Fertilising fruit & citrus trees

Plants use nutrients they take up from the soil through their roots to grow, flower, and fruit.

Over the growing season, they need different nutrients at different rates and times to encourage fruit development, healthy foliage and strong roots.

Understanding what your fruit trees need, and when, is essential for successful cropping.

Let’s look at fruit tree fertilisers and how your fruit trees can benefit from the correct application, including:

  • Understanding fertiliser ratios
  • What to use and when
  • How to apply fertiliser
  • The importance of PH


How to keep your citrus trees healthy

Keeping plants healthy is about giving them what they need to grow. Water, light and nutrients are all essential for citrus tree growth.

Nutrients are provided from the soil itself and through the application of fertilisers that are specially formulated to provide citrus trees with the essential elements they need to grow, flower and fruit.

This is done by:

  • Adding organic material
  • Improving soil pH
  • Incorporating more nutrients
  • Working and turning the soil


Understanding fertiliser ratios

Fertilisers are combinations of essential elements that have been mixed at a specific ratio to encourage plants to grow, flower or fruit.

Fertiliser manufacturers list these ratios on the packets, usually shown as N:P:K or Nitrogen (N), Phosphorus (P) and Potassium (K). These are the macro or major chemical elements that directly impact plant growth and development.

Plants also require micro nutrients and trace elements to maintain optimal health. To see what these are and why they are important to plants, refer to the Fertiliser Components and their Uses table below.


Macro nutrients Nitrogen (N) Helps plants grow and produce foliage.
Potassium (K) Promotes bud and fruit development.
Phosphorus (P) Stimulates healthy root growth and development.
Micro nutrients Magnesium (Mg) Soils can become low in magnesium which results in yellowing leaves. Epsom salts will help to improve the magnesium available to plants and help green up their foliage.
Calcium (Ca) Calcium is important in the soil for root development and cell integrity which helps harvested fruit, like apples, to store well.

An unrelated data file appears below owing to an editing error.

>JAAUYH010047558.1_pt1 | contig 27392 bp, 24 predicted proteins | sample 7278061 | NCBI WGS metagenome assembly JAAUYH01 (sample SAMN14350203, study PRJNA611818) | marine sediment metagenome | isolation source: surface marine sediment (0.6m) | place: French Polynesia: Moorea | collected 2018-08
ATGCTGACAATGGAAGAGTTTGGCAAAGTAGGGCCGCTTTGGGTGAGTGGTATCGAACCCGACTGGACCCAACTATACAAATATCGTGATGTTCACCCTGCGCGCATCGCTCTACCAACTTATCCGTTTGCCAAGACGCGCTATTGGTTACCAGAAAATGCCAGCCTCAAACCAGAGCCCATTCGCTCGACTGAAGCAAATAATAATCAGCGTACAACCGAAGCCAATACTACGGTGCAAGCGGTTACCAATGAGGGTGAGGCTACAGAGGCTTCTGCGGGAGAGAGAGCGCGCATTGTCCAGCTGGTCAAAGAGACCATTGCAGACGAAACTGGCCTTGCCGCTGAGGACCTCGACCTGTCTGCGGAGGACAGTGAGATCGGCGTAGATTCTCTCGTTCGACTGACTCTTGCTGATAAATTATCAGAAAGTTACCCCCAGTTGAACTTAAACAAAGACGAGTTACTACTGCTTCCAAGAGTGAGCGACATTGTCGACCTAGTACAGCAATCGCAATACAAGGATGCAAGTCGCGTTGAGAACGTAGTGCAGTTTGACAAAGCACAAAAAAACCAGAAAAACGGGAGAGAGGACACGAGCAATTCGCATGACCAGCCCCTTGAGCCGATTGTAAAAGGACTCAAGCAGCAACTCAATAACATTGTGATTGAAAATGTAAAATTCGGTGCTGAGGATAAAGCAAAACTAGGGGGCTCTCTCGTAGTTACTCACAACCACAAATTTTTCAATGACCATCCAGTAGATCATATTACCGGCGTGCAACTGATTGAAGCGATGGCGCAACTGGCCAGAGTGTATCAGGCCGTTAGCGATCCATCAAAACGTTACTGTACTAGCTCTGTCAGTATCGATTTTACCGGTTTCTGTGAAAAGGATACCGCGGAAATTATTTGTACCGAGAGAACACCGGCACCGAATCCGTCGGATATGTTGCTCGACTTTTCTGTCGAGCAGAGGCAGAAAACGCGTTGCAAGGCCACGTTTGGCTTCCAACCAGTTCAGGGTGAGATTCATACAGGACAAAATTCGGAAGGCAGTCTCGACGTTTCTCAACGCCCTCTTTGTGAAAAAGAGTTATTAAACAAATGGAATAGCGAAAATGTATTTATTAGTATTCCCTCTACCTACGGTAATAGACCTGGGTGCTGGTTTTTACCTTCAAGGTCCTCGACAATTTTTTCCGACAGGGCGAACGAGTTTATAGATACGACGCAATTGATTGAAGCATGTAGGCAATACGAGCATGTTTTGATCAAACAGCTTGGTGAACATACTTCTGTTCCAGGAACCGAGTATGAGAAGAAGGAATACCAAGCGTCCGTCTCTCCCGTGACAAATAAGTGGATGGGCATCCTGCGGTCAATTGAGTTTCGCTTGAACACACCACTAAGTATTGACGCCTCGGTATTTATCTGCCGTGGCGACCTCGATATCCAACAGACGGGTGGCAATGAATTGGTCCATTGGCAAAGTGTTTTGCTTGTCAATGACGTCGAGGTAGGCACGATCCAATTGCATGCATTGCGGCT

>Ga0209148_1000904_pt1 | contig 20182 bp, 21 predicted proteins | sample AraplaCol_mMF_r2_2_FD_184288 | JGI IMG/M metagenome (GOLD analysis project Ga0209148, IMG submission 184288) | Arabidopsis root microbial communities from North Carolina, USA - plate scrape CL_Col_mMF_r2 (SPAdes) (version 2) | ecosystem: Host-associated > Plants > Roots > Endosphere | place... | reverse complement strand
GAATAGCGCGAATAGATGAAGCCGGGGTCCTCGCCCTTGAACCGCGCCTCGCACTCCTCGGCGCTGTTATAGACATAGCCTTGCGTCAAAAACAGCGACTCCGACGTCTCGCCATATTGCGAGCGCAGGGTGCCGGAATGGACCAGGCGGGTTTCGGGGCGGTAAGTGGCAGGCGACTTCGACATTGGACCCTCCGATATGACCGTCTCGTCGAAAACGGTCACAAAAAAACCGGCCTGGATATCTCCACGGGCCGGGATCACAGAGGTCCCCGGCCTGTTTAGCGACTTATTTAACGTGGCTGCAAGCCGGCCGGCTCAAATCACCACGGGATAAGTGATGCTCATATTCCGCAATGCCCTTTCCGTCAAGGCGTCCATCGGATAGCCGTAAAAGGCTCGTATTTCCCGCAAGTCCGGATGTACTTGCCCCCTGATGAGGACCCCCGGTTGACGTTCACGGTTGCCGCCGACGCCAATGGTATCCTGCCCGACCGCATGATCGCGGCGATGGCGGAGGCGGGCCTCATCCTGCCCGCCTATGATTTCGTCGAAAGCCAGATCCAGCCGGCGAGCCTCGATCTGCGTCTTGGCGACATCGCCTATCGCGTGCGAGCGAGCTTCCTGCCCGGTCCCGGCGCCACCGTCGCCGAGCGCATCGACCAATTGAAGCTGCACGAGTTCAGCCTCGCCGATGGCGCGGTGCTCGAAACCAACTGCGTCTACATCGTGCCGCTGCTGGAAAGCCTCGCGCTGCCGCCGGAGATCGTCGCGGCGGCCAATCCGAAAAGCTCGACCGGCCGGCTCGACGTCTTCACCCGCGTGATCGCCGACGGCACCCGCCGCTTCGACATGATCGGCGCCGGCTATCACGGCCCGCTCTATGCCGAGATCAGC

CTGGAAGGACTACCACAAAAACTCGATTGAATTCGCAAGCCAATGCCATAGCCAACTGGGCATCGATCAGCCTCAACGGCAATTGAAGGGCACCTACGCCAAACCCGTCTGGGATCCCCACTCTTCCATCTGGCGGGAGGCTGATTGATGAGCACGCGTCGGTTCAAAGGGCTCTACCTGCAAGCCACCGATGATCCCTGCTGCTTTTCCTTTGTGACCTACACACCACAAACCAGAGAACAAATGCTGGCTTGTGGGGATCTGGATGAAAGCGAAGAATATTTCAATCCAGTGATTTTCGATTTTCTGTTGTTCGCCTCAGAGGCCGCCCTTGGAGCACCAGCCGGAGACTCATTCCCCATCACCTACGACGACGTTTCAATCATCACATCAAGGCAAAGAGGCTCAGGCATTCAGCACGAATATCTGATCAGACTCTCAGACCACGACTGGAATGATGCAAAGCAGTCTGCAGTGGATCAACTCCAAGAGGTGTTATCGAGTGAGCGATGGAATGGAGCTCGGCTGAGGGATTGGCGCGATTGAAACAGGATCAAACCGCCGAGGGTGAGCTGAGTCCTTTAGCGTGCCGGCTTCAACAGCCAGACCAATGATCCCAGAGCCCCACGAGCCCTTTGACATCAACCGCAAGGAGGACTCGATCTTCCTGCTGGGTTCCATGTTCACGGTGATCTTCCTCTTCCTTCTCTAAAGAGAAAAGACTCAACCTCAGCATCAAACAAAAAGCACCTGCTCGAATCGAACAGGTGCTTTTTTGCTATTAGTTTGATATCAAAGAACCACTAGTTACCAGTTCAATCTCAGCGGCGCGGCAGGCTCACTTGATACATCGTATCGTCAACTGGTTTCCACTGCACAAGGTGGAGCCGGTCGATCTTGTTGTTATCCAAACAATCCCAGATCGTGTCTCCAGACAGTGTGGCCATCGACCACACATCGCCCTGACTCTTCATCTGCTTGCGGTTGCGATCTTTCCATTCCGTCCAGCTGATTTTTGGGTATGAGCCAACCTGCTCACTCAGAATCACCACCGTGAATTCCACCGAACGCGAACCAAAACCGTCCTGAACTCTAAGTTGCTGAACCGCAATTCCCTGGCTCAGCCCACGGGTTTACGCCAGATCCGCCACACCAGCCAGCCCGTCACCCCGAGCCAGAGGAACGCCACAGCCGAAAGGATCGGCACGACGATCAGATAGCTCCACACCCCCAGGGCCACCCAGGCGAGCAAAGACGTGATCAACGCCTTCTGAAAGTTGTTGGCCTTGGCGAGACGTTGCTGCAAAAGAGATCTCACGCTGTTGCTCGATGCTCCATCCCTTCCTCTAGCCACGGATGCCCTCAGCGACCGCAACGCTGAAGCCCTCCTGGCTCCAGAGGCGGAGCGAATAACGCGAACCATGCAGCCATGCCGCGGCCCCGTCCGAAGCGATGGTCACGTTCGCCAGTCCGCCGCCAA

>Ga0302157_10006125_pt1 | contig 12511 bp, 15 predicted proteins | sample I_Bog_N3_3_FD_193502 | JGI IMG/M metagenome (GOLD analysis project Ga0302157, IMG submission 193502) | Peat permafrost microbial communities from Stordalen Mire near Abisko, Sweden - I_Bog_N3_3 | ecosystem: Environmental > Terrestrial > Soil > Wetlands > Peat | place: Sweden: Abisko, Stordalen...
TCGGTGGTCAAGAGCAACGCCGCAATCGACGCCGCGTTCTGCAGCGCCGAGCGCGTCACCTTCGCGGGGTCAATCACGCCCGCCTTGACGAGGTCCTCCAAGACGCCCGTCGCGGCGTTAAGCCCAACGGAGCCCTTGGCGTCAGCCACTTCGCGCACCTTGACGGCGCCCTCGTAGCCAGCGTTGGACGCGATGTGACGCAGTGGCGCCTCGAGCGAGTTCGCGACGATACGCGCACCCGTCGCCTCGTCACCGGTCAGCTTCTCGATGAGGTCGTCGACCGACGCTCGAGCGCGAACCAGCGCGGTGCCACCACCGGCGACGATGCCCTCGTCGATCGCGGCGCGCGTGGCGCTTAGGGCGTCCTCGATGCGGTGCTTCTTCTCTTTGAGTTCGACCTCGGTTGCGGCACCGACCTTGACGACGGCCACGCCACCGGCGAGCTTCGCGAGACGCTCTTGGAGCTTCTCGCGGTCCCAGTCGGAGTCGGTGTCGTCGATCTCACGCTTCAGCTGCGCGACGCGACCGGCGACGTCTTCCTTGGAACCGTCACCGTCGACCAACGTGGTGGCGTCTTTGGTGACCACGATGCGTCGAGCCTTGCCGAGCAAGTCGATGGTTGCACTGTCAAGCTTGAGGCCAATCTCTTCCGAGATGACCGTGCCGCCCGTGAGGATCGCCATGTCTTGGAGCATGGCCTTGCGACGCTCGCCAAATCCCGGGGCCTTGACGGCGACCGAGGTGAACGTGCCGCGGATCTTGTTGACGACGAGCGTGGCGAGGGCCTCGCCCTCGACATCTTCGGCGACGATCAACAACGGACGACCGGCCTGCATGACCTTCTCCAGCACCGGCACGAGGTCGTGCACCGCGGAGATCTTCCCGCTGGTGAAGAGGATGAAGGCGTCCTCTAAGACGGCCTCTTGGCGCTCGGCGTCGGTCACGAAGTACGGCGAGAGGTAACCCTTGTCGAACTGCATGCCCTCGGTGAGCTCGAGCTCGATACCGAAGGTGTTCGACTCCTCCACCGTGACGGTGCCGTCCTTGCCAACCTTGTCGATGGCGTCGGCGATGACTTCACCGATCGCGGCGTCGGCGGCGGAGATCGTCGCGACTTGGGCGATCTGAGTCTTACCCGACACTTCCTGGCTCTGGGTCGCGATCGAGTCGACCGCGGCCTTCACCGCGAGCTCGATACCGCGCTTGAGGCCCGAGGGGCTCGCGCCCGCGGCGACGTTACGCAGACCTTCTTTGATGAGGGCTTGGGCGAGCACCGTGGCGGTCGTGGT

Sulphur (S) Important in the uptake and processing of other nutrients and compounds, and in maintaining optimal plant health.
Other Trace elements These include iron, zinc, copper, manganese, boron, molybdenum and chlorine. These have many purposes within plants including cell structure, cell compositions, chlorophyll production, etc.

Most fertiliser packaging will include a Guaranteed Analysis that lists all major, minor and trace elements included and their relevant percentages or parts per million.

What citrus fertiliser to use and when to use it

Type of tree Type of fertiliser When to use fertiliser
On young trees Use a high Nitrogen ratio to help develop strong growth and a good framework. Additional application of chicken manure will also be of benefit.
On fruit bearing trees Use high potassium fertilisers to encourage a good harvest. After harvest, apply high nitrogenous fertilisers until autumn to strengthen growth.
Dormant trees Do not fertilise Wait until growth starts in late winter and early spring.
Other nutrients Apply trace elements in spring and autumn. Apply organic material prior to planting and in spring.
Additional fertilising Seaweed solution will improve plant pest and disease resistance. Liquid fertilisers help to give plants an instant boost as they contain a mix of macro, micro and trace elements.

How to apply citrus fertiliser

When applying granular fertilisers:

  1. Wet the soil before and after applying fertiliser.
  2. Apply over the root zone of the tree around the dripline (directly beneath the outer perimeter of the canopy). This is where the feeding roots are found, not in close to the trunk of the tree.

When using controlled or slow release fertilisers, read the labels before using to determine how much and how often you should be using them. Some are three month formulations, some six month and one or two will feed for up to 12 months.

The importance of pH for citrus trees

The pH of your soil determines the availability of some nutrients.

  • Test your pH every three to four years and adjust accordingly - see Healthy Soil = Healthy Plants for more details.
  • Ph should be between 5.5 and 7.0 for most fruit trees.

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